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Harold And Maude: Life, Death, & Sunflowers 

Harold has committed fifteen suicides. He tells his psychiatrist that it’s at least a rough  estimate. While these suicides are staged, he was nonetheless forced into an office by his mother,  who has gradually progressed from no longer wanting to bear them, to what is now a hefty  passiveness. The psychiatrist asks him to try and find a solution, and whether he does anything to  relieve himself of this presumed dread. Harold – proper in his wording, simply says that to do  just that, he goes to funerals. One of these is where he will meet Maude. She is almost seventy  years older than him. By the time this story ends, one of the most memorable, beautifully  bittersweet screen romances will have blossomed. And this year will be the fiftieth in which it  has continued to thrive. 
It’s difficult to truly put into words the weight of Hal Ashby’s classic; arguably the finest  that gallows humor has ever been in 20th century media (and certainly an all-timer in cinema’s  great middle finger moments). I’ve spent two Valentine’s Days seeing it alone at the Frida, but  that loneliness couldn’t possibly be felt under the warmth provided by Cat Stevens’ sunny,  acoustic melodies and the gradual surfacing from the utter blackness enveloping Harold – boldly  performed in every facet by Bud Cort; all with the hand of his beloved Maude – personified with  the natural grace of Ruth Gordon, clearing 100% away from the Satanic psychodrama of  Rosemary’s Baby just three years prior, and into somewhere far more empathetic. Ashby’s film is  one that has absorbed itself in me over time. I knew it was love at first sight, but having my  viewings of it come at a time where I was beginning to understand my own shortcomings in  wanting to live, and how to fix that, cemented a place for it inside my own self. With heavy  inspiration taken from the wonderful poem very recently written about Argento’s Suspiria by our  own Sean Woodard, I feel that the best way for me to properly go about what this film means to  me is to take it to the stanzas. I hope there’s something in these lines that help others convey their  own feelings on the film. And if the feelings aren’t ones you have, then perhaps a trip to Tustin’s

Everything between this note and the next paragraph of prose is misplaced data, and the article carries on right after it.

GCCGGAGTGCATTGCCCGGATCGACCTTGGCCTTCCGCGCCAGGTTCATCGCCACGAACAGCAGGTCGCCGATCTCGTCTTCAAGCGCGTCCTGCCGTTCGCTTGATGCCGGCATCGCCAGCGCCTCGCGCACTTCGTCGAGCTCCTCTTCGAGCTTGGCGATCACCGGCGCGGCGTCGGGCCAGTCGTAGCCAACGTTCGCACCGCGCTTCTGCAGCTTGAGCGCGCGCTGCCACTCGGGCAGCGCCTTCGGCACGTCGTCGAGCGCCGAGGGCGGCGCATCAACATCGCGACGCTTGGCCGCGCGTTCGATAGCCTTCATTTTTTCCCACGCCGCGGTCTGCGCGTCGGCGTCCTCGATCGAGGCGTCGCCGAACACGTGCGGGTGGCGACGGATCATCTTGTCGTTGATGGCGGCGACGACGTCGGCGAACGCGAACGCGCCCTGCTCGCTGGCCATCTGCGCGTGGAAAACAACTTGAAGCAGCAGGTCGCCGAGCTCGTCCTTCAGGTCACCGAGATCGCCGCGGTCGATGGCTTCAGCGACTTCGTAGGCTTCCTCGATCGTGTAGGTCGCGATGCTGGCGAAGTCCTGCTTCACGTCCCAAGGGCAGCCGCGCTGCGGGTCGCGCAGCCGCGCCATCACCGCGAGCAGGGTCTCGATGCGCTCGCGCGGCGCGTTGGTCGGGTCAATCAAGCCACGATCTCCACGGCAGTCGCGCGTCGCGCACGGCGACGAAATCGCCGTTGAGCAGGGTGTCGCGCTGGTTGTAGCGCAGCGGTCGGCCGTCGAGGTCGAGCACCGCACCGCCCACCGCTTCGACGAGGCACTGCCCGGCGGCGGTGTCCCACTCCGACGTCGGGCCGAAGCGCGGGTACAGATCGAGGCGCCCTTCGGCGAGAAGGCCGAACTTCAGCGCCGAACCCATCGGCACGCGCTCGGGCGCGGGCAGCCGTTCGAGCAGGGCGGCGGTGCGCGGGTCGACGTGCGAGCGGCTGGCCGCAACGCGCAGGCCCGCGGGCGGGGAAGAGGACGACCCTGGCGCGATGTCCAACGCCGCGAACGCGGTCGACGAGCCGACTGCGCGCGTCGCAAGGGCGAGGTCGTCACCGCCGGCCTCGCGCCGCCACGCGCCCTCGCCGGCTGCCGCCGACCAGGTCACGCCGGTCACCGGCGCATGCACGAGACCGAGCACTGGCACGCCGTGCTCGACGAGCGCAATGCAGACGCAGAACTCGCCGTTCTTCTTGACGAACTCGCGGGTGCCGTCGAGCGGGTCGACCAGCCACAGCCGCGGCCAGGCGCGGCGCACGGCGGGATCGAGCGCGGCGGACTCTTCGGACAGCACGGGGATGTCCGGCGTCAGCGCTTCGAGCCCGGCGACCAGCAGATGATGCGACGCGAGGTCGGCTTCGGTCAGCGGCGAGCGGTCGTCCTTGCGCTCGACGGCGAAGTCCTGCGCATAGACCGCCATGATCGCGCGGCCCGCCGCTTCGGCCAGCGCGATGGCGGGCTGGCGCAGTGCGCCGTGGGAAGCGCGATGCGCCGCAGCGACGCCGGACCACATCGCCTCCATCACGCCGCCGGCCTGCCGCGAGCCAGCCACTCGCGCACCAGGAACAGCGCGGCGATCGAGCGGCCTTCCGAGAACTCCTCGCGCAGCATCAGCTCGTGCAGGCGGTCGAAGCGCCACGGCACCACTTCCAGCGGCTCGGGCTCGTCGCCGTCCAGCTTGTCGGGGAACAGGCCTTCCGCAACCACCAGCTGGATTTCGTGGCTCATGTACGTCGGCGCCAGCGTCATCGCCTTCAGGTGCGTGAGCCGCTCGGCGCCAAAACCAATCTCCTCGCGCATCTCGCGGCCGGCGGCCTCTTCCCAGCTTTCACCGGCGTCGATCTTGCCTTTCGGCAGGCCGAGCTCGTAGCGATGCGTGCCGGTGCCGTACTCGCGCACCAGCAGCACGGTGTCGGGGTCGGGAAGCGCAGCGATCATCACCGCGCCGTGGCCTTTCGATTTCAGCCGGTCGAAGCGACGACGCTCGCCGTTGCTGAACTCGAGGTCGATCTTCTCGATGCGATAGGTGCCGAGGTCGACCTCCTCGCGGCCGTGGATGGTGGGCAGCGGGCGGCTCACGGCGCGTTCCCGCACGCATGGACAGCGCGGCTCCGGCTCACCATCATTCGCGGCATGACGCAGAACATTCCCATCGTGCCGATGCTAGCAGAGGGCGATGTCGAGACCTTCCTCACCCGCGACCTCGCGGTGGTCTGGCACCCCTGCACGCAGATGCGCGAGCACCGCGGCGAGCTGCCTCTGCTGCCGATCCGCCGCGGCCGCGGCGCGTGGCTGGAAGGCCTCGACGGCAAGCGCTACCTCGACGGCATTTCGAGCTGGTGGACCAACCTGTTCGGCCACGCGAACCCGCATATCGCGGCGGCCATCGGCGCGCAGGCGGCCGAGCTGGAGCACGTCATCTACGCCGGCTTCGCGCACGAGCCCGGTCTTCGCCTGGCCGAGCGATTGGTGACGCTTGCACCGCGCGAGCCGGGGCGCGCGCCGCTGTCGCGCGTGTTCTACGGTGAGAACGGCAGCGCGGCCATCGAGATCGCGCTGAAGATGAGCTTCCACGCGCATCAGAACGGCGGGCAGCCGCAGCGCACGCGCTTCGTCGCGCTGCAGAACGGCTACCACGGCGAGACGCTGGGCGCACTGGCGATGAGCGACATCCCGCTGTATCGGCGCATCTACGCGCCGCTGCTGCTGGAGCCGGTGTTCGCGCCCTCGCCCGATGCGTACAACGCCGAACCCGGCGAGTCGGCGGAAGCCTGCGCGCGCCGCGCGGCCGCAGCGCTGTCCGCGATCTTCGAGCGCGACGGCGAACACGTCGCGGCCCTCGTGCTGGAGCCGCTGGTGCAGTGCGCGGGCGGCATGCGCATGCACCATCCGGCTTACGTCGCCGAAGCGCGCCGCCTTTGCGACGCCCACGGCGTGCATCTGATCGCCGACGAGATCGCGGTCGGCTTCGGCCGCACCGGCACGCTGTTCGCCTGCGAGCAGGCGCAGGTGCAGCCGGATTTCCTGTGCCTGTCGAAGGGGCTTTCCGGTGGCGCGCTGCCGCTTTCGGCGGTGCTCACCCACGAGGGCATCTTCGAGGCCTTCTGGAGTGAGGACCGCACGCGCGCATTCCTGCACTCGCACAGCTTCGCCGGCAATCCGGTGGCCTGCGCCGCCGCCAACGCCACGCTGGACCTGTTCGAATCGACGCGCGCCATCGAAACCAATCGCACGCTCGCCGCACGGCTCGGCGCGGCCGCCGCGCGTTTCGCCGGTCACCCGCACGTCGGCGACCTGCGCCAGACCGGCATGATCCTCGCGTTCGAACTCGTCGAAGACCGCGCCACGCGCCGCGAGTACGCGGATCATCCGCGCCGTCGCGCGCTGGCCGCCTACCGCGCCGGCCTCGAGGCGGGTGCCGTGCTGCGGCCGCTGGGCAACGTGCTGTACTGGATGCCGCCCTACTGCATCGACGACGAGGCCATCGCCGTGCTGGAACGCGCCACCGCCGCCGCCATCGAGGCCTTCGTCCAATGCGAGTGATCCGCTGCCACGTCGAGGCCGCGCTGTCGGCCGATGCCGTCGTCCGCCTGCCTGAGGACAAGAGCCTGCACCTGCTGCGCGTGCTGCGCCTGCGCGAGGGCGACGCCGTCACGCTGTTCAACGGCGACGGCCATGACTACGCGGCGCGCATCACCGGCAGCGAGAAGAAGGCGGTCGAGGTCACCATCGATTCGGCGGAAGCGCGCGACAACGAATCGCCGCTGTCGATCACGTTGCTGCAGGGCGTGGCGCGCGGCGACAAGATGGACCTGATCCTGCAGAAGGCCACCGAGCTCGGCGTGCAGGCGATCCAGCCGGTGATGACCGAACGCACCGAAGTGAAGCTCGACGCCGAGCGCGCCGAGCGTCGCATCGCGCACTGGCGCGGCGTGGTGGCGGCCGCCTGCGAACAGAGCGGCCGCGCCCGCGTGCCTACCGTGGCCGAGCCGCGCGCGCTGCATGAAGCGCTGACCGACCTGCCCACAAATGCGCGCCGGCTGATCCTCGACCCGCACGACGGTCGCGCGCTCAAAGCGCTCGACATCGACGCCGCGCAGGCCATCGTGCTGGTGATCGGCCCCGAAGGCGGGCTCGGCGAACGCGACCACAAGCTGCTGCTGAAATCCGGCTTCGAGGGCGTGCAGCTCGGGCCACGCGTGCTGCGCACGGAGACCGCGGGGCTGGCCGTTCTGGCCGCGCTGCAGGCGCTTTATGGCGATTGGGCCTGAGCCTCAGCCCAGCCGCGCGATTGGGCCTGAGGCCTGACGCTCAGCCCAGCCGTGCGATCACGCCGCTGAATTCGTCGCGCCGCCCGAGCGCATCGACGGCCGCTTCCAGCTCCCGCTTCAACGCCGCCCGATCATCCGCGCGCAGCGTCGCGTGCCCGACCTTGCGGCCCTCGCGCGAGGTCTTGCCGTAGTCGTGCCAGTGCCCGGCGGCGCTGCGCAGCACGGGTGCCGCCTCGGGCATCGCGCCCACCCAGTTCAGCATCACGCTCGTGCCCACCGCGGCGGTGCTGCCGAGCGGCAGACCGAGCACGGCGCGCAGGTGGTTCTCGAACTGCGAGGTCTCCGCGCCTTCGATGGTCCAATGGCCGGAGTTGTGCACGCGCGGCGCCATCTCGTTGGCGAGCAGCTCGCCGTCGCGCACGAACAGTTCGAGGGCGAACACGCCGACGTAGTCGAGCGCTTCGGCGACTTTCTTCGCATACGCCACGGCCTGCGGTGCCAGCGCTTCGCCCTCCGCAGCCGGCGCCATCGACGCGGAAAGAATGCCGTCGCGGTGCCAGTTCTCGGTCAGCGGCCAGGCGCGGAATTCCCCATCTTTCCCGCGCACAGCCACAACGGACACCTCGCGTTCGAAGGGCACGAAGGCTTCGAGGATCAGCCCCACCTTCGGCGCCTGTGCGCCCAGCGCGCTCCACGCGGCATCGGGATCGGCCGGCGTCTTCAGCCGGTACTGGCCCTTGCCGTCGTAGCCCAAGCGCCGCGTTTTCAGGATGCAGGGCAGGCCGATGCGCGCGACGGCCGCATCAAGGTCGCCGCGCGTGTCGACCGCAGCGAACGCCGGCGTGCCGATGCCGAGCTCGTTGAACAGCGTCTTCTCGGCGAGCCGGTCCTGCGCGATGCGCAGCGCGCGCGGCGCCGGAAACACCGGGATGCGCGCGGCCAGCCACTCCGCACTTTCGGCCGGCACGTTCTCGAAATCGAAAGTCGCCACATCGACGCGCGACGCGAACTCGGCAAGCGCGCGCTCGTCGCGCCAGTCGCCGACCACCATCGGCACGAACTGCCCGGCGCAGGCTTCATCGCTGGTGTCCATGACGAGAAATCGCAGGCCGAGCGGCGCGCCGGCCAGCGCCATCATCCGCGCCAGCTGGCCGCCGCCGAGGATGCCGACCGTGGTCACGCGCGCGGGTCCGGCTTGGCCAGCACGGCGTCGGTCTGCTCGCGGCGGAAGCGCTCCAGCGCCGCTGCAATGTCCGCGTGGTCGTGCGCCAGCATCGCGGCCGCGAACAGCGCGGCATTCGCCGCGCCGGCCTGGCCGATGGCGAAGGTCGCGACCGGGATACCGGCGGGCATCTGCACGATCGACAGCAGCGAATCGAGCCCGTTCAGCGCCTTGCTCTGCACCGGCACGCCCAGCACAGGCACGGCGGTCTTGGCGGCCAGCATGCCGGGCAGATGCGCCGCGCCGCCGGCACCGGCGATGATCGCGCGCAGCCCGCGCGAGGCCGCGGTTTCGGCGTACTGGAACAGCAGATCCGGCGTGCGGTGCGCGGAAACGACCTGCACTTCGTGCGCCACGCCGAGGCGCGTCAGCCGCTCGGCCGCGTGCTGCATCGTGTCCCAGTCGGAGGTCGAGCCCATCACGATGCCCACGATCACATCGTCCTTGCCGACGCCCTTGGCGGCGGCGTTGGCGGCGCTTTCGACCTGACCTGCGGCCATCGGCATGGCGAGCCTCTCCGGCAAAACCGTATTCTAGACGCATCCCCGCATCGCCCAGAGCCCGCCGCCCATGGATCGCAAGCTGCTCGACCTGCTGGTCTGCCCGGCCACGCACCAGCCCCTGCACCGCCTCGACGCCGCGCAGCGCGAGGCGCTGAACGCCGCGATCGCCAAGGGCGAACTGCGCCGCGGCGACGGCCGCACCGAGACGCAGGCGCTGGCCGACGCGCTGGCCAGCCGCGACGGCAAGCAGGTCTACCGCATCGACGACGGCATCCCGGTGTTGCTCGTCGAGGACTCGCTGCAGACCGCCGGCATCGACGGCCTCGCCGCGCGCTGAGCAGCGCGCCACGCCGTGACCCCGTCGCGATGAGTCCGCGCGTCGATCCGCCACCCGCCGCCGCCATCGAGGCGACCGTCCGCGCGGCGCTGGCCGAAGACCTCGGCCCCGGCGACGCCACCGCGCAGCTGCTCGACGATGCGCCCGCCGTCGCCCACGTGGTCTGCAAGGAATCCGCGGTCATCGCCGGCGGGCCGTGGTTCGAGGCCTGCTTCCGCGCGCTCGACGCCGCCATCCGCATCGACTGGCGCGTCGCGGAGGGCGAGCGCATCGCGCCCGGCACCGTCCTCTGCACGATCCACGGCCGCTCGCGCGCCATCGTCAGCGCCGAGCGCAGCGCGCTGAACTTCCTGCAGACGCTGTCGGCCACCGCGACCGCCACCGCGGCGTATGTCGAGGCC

Mess Hall Market to catch a drive-in screening of the film on Sunday, February 14th (yes,  Valentine’s Day!) will take you on the road to find out yourself. And now, a little something.
the one i cry for
is the one who has drifted
a ghost rendered yellow
plucked from the jaws of life
granted a bounty of air
floating upwards
and still upwards 
i hear your sadness out there
i hear the sky moan
passing through cemeteries
and hospital corridors
i hold myself out
and i only wait
for air to swallow me 
i find myself collapsing
beyond the veins of earth
and worms and rot
it is air pulling me down
or rather
what i want to pull me down
the direction i choose 
i feel its end
i feel the car crashing
my bones colliding with metal
descending into bits and pieces
percolating through the ground
becoming scattered and seed-like
and then we breathe 
leaves grow and bind
green and young
we rise as we connect
we reach air
protruding through soil
becoming a multitude of suns
pricked and together 
you’re still not here
yet you’re why i am
your words travel through my ears
ringing like chimes of gold
to be still is to let yourself float
through air and endless seas
to float is all we have to do


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